ham forstod jeg strax og Alt hvad han siger er mig tydeligt, selv taler jeg nu kun Engelsk, en enkelt Gang Tydsk, med den ældste Søn, og Dickens siger at jeg ikke blot Dag for Dag, men Time for Time, taler bedre, at jeg gjør mærkelig Fremskridt; selv Tyendet kan nu forstaae mig og jeg dem, det er nu kun kjedelig at jeg [overstr.: igjen] vil hjemme i Danmark glemme det igjen. - Mandag, Tirsdag og Onsdag var jeg inde i London; den første Dag kjørte jeg med Fru Dickens, Mary og Kate ud til Krystal-Paladset til den første Händels Fest, der blev givet "Messias", og det udførtes af 2000 Mennesker; henved 12000 Tilhørere havde samlet sig og dog betaltes for hver Billet omtrent 20 Rdlr Dansk. Chorene var af en forbausende Virkning, jeg fik nerveust Taarer i Øinene. Chrystal-Paladset er en sand Alfe-Stad, med Gader og Stræder, Blomsterhaver og pompeianske Stuer; en stor Kanal af hvidt Marmor med levende røde og blaa Lothus-Blomster henrykkede mig; udenfor sprang Fontainerne jeg troer flere hundrede, Regnbuer zittrede paa Vandene, det saae ud som Undines Rige, hos [ulæseligt på grund af fold i papiret, men antagelig: den fornemste Mand ved Krystal-] Paladset spiiste vi til Middag og naaede saa Klokken 8te London hvor vi strax kjørte hen til Theatret for at see den berømte Madam Ristori i en ny italiensk (daarlig) Tragedie Camma; jeg var meget træt og tør altsaa ikke ganske dømme, som jeg følte, men jeg blev ikke varm ved Spillet før i den allersidste Scene, det var ganske fortræffeligt. Hun har et udmærket Ansigt for Scenen, men hendes Mimik, om vel ganske rigtig saa dog alfor stærk, det grændsede til Grimasse; hun var altid over Stregen. Stykket selv er et Slags "Norma-Medea", - Hos Dickens paa Landet var jeg de to første Dage sammen med en Miss Coutt, hun skal være een af Engelands rigeste Damer, hun har "umaadelig Formue" sagde Dickens og Hambro nævnede en Sum om Aaret, der klang mig som 50.000 £, nok "umaadelig", hun indbød mig at boe hos sig i London, den sidste Dag jeg var der, at jeg ikke skulde være ene i Dickens store tomme Huus og jeg var da en Dag og Nat indqvarteret /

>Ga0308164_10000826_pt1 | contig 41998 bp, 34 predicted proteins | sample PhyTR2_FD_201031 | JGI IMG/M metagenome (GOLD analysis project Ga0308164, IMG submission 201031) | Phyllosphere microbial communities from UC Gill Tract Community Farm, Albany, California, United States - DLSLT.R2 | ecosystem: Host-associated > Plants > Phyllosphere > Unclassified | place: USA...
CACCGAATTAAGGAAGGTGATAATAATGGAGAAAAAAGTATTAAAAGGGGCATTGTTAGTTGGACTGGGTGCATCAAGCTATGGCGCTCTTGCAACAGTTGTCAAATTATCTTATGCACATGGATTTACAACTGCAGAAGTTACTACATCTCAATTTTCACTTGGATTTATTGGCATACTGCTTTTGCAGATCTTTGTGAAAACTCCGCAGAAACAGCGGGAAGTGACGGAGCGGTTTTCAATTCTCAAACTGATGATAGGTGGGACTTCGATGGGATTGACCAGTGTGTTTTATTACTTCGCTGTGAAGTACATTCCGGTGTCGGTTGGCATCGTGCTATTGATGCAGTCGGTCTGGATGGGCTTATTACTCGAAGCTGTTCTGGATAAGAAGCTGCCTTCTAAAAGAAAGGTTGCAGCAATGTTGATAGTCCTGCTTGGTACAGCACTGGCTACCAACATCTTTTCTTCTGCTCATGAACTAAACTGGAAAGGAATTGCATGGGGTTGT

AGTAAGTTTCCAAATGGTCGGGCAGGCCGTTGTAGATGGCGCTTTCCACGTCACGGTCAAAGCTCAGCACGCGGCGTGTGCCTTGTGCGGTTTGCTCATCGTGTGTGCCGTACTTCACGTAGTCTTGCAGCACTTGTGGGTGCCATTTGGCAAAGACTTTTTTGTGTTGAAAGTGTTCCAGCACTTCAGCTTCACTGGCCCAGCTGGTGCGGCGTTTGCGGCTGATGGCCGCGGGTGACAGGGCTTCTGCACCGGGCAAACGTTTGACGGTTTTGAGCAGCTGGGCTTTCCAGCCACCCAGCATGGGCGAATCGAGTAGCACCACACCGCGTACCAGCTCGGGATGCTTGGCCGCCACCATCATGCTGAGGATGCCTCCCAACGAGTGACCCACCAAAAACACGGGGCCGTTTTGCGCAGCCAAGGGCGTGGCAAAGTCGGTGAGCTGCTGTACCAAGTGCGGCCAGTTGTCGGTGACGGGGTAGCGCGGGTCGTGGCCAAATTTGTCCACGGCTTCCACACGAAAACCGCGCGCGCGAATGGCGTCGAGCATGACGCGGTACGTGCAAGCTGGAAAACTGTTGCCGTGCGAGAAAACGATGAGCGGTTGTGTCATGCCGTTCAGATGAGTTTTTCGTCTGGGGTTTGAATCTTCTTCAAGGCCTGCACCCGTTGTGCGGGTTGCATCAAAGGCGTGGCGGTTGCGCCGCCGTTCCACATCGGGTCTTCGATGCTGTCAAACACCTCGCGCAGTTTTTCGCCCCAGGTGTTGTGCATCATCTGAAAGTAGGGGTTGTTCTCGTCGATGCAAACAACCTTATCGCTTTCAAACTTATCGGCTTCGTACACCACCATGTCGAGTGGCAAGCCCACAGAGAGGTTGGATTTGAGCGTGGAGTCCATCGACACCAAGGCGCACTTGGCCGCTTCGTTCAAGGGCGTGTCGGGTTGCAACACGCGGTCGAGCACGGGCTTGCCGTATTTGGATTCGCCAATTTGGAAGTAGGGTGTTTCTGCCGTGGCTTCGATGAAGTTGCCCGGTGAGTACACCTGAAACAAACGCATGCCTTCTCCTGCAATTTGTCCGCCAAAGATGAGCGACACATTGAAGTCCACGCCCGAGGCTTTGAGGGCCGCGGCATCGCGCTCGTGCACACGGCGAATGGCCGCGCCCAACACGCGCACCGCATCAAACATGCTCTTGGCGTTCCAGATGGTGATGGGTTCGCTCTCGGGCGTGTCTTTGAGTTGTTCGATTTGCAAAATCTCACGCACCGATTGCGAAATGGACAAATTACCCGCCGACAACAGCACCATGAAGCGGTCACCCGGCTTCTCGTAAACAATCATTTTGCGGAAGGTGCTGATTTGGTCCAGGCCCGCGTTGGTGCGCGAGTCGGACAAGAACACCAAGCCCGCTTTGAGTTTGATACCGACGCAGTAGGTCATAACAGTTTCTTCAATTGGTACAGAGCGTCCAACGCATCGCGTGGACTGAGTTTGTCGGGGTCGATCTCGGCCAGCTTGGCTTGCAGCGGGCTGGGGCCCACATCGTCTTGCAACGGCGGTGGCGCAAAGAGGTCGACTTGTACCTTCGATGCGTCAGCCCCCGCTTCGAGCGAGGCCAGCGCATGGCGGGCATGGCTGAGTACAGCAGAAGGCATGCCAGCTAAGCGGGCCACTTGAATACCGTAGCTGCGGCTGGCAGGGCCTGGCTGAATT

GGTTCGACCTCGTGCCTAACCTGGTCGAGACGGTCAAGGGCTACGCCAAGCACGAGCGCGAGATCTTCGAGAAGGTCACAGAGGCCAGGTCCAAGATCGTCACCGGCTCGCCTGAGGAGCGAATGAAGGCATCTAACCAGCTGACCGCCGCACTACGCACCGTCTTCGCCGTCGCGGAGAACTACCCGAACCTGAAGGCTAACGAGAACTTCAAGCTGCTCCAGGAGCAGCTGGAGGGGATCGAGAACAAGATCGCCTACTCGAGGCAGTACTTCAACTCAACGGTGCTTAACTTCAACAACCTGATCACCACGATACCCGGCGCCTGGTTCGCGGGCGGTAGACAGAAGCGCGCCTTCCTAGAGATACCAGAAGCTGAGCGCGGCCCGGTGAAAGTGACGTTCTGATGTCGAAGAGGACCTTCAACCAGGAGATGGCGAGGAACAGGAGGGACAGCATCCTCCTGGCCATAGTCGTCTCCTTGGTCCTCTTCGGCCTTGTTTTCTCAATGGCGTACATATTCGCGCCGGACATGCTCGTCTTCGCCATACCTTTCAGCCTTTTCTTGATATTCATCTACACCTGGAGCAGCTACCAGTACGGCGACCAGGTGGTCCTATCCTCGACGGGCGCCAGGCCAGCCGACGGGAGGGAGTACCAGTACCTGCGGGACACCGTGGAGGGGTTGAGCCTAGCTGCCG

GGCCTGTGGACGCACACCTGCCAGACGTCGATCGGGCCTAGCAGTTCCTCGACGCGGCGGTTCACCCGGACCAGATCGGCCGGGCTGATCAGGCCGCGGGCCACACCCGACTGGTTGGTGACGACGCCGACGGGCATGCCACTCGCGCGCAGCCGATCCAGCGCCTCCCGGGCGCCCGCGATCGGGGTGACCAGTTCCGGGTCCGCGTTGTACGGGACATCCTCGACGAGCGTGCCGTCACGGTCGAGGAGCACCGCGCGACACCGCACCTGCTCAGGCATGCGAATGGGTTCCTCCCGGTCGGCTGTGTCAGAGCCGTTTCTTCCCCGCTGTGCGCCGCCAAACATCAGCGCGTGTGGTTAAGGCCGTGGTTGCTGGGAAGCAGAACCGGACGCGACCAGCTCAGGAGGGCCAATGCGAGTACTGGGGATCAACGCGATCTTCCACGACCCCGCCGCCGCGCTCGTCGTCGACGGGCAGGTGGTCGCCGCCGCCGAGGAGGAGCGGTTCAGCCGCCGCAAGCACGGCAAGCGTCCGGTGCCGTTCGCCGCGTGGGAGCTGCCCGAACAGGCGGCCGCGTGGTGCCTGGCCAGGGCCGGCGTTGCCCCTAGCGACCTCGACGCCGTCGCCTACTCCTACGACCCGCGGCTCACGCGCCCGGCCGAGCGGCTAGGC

saaledes, som ingen Første har indqvarteret mig; jeg havde Badekammer, Balkon ud til Piccadilly og den store Have; Ilden brændte i min Kamin og Tjenerne gik om "og saae stolte ud", saa at jeg henvendte mig til Miss Coutts hver Gang jeg ønskede Noget; ved Frokosten her var Admiral Napier, han sad ved Siden af mig og spurgte til Kongen og "Madam", desuden til Frøknerne Holstein. Miss Coutt kjørte mig ud til sin Have udenfor London, den var mere en kongelig, slige Drivhuse har jeg ikke før seet, og saa var i Haven selv Rodondentron høire end jeg og en Udsigt til London der var henrivende. Miss Coutt gjør uendelig meget godt, fortalte Dickens mig, hun ikke blot bygger Kirker, grunder Stiftelser men er en ædel, høist respectabel Personlighed. "Det er eet af de første Bekjendtskaber i Engeland, De har der," sagde vor Grev Reventlou-Criminil da jeg sagde ham hvor jeg boede; Hambro fortalte at Miss Coutt aldrig blev gift da hun troede om Alle at de friede for Pengene, da hun [ulæseligt pga fold] syntes hun at see ud som Folk er fleest, kun temmelig mager. Wellington, Helten, kom meget i hendes Huus og var hende en trofast Ven. – Min Roman To be or not to be, er kommet ud, men jeg har ikke seet mere end een eneste engelsk Anmældelse; den var meget god, kun at min Bog denne Gang var mere for danske og tydske Læsere, hvad Materialismen angik, end de tidligere Værker af mig. Den blev iøvrigt kaldt "religiøs philosophisk Novelle; Fru Bushby, Oversætterinden skrev mig til at de af hendes Bekjendtskaber som havde læst Bogen ansaae den for min betydeligste, og Boghandleren Bentley sagde at han ventede at den vilde have god Fremgang, uagtet det Fremmede i Indholdet; Dickens har endnu ikke læst den da han har saa uendeligt travlt med at arangere nogle Forestillinger til Indtægt for Jerrolds Enke; selv vil han læse høit sin Jule-Fortælling / der skal ogsaa gives dramatiske Forestillinger. Dickens ældste Datter siger man har et stort dramatisk Talent, Dickens, Bulwer, Tackkeray ere alle udmærkede Skuespillere. -